Should I be exercising when the air quality is bad?
According to the experts, unless your doctor has specifically told you not to exercise, keep up with your exercise routine. Based on a review of the current medical literature, for otherwise healthy people, the benefits of physical activity outweighs the risks of exposure to air pollution, even on days with higher air pollution levels. Check out what the experts have to say at deq.utah.gov.
Air pollution has been associated with a variety of health problems: damage to airways in the lungs, increased risk of the development of asthma, exacerbation of asthma and other lung conditions, increased risk of heart attack and strokes and increased risk of death from lung cancer and cardiovascular disease. Just how much exposure or how long you need to be exposed to poor air quality to increase your risk is not currently known.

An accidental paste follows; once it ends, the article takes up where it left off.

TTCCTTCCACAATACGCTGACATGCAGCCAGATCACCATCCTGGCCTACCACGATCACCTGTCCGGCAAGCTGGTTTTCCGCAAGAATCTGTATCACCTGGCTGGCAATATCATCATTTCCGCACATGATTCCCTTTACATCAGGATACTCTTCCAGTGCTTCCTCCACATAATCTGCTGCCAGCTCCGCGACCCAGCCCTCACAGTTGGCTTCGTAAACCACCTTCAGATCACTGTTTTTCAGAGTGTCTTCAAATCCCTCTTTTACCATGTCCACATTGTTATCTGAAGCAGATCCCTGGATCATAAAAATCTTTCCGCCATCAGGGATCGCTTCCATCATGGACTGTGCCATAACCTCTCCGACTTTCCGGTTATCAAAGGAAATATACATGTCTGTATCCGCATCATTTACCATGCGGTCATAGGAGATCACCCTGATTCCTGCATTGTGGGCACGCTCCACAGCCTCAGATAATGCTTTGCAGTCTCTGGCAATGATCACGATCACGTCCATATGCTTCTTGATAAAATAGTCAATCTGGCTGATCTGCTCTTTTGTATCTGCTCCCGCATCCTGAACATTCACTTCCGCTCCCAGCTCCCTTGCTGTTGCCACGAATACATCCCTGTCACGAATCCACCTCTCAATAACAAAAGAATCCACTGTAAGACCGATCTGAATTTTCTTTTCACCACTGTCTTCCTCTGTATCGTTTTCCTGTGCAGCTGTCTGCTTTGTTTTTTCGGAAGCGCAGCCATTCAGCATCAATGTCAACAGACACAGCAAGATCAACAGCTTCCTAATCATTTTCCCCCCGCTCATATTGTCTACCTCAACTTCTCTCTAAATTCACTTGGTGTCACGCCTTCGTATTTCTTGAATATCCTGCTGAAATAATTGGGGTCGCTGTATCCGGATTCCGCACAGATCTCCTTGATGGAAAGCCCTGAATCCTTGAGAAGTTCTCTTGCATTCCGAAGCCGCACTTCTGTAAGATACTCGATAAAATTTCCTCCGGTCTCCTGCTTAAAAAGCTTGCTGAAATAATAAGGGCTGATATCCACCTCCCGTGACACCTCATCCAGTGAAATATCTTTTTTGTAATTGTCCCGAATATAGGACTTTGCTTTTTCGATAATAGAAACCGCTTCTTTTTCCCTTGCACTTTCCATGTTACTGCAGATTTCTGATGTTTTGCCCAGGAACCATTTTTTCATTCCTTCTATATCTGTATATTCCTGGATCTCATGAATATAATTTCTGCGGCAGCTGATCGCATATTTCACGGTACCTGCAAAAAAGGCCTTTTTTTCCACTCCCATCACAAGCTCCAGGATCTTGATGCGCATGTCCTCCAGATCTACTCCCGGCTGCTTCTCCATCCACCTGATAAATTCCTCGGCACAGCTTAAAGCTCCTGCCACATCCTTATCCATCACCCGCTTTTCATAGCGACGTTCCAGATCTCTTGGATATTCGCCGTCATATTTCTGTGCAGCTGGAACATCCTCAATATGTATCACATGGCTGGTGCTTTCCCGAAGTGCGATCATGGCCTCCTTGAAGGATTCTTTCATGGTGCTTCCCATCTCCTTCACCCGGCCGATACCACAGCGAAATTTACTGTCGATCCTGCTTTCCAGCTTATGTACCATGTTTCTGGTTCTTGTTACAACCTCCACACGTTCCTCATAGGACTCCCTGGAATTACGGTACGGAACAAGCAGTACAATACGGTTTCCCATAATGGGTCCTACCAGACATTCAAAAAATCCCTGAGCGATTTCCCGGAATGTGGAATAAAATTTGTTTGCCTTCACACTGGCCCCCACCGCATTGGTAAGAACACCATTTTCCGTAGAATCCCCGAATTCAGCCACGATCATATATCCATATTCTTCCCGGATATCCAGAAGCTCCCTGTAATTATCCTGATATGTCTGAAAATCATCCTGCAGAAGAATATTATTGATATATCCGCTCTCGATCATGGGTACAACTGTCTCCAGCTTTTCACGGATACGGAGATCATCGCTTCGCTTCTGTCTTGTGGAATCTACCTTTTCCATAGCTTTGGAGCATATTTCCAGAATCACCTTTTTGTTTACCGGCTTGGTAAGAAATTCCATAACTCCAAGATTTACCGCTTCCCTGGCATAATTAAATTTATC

If you have a medical condition or are concerned, you can limit the negative effects of exercising in bad air by:
- Monitoring air pollution levels here
- Timing your outdoor workouts to correspond to the time of day when the air quality is best
- Avoiding high pollution areas, like walking or running close to a busy street or highway
- Exercise indoors
This week’s resource can help you to monitor air pollution and estimate how much you should exercise outdoors. Click here to check out this app and let us know what you think.
As always, email your questions or suggestions to firstname.lastname@example.org.